Can today's playful post get you into problems tomorrow? We ask around….
Vilayaatu Vinaiyaayidum. I've heard my grandmother use this little phrase all my childhood; it basically cautions against doing something for fun, which might have unpleasant consequences. Looking back, she scolded my brother and me for innocent little things — shinnying up short walls and pointing water-pistols at each other's heads. Frankly, we couldn't have done much damage to ourselves, unless we had tried very hard; and I doubt our futures would've been ruined just because we got our hair wet. By today's standards, it meant nothing; because, without so much as stepping out of their rooms, or moving from their chairs, kids manage to get upto so much mischief. And do some serious damage to their future prospects as well…
Of course, we're talking computers and social-media — it's very fashionable to curse no? — and how the easy, unfettered access can potentially lead to a truckload of trouble. Take the case of the two young chaps who were barred entry into the U.S. after tweets that were considered threats; one rashly declared he wanted to ‘destroy America' and another vowed to blow-up an airport ‘sky-high' if he were not re-united with his girl-friend. Both of them vehemently denied they had any intention of creating trouble; but just like the number of people — a good number, really — who lost their job/ job-offers thanks to badly worded messages on Facebook/Twitter, their rebuttals and belated apologies, unfortunately, doesn't quite cut it.
Meenakshi, mum of two kids says social media is now seen as a place to vent your feelings. “But feelings are so subjective, momentary, and not to be taken as personal policies cast in stone.” The trick, therefore, is teaching your children what to — and more importantly — what not to say in a public forum. “I know for a fact that kids in my niece's class are supposed to approve the friend request from their class teacher, so she can have an eye on their activities. As a policy it seems okay, but kids being kids, they will definitely find ways to circumvent these things,” adds Meenakshi. And being kids, they will also unintentionally get into trouble saying pointlessly silly/ rude things about the very same class-teacher, carried away by the illusion of anonymity that the Internet provides.
Vanitha, mother of an eight and five-year-old, says that she is ‘not okay' with her children doing anything that might create a negative image online. The reason? “We do not live in seclusion or in a bubble,” says Vanitha. “Why should not good behavioural rules apply to social networking sites too?”
Archana the mother of a college-going girl says her daughter's close friend swaps the name of one (female) classmate after the other in the “married to” column in Facebook. “It is genuinely puzzling why someone will want to do this,” she says. “Is this even funny? Or is it to seek attention?”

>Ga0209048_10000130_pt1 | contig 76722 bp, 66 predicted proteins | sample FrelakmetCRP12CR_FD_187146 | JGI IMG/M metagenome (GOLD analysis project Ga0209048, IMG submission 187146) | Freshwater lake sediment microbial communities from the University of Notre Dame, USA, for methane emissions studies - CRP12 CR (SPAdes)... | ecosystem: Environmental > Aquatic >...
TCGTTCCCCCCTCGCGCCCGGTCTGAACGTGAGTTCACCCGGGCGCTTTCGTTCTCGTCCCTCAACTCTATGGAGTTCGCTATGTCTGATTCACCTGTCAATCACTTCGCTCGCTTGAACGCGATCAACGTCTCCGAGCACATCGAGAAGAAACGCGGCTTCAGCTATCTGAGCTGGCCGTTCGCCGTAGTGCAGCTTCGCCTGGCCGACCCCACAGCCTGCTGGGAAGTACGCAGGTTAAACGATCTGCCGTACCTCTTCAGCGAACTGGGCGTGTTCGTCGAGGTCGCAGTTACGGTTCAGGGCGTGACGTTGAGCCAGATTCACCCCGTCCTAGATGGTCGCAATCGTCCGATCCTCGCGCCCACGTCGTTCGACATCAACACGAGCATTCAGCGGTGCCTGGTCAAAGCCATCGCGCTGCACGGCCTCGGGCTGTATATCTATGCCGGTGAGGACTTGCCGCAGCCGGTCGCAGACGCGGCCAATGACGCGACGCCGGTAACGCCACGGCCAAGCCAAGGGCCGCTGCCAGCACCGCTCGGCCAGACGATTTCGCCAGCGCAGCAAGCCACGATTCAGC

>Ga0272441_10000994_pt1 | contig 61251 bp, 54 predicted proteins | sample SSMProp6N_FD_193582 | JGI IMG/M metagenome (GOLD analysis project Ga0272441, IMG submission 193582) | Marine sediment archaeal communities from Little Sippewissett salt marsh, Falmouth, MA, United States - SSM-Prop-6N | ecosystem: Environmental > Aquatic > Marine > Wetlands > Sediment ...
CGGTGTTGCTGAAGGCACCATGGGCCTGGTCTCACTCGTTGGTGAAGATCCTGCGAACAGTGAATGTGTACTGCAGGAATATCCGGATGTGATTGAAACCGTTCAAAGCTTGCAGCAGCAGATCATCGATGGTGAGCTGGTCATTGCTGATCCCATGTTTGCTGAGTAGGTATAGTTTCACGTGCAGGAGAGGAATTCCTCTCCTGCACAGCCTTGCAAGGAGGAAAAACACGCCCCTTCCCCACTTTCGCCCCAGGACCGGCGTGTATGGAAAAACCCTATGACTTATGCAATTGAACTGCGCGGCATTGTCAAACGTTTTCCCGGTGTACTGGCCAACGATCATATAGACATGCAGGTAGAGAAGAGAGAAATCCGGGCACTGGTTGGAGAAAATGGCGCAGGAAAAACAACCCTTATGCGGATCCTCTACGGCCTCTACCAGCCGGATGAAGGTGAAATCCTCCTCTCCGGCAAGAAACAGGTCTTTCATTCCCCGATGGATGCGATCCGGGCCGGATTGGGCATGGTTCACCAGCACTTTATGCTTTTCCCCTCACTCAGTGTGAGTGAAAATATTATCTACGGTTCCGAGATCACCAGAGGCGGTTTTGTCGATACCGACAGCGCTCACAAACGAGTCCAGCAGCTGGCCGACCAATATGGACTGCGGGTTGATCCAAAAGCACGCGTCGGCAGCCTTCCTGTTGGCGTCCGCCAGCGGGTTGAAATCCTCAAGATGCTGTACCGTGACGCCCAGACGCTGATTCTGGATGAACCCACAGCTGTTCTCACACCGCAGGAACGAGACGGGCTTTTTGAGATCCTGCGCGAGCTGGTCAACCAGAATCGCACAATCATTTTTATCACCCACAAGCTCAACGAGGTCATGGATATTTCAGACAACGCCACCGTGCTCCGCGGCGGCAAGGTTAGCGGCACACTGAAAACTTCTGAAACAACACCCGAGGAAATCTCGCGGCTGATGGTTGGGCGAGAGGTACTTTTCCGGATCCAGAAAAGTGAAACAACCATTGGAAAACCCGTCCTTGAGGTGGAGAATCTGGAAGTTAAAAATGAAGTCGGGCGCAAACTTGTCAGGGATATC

And it is this kind of indiscriminate information sharing that worries parents. “The biggest concerns I have are around privacy; kids (and adults too) share too much personal information and we truly have no idea who views it. We think that we are only sharing with a friend, not knowing whether or not the friend is happy to share it with just about anyone. Also, this allows very easy access to unedited, raw information,” says Deepa mother of a pre-teen girl.
Big and alarming questions remain about how this information can work for/ against you in the future — are prospective-employers and prospective-spouses going to go through your online history with a fine-toothed comb? How long do the photos that you're already terribly embarrassed about — and want to delete — actually stay online? What if something that is irreprehensibly funny to you (about your teacher/ boss) irritates them?
But Kalyani cautions against over-reacting to what is now a very normal part of growing up. “Facebook is just like any other aspect of children's life — a choice, and there will always be those who overstep. Parents can monitor/hover/shadow/teach/threaten, but ultimately if the individual is not mature enough to make sensible decisions, we will see more such incidents. It is more so in India as the younger generation now has a freedom they have never had before and have a readymade forum to pen down their thoughts.”
No joking matter
*Awareness is the key to keep your kids out of trouble; you could tell them horror stories of children whose lives have tragically ended or who’ve been sexually exploited because of online indiscretions. But laying the facts bare — objectively — might actually work better.
*Encourage kids to only say online what they would tell someone to their face. *If you find the online etiquette of the group your kid hangs out with appalling, treat it just the way you would a normally disruptive gang; try reasoning out, but if that fails, encourage your child to move on.